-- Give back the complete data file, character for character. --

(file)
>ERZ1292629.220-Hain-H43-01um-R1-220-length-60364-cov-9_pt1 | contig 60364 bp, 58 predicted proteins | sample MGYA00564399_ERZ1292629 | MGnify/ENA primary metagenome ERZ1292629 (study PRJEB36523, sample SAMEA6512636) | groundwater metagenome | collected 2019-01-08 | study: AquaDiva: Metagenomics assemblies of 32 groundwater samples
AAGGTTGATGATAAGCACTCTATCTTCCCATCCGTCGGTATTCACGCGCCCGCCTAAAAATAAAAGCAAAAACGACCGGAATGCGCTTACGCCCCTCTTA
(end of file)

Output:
>ERZ1292629.220-Hain-H43-01um-R1-220-length-60364-cov-9_pt1 | contig 60364 bp, 58 predicted proteins | sample MGYA00564399_ERZ1292629 | MGnify/ENA primary metagenome ERZ1292629 (study PRJEB36523, sample SAMEA6512636) | groundwater metagenome | collected 2019-01-08 | study: AquaDiva: Metagenomics assemblies of 32 groundwater samples
AAGGTTGATGATAAGCACTCTATCTTCCCATCCGTCGGTATTCACGCGCCCGCCTAAAAATAAAAGCAAAAACGACCGGAATGCGCTTACGCCCCTCTTA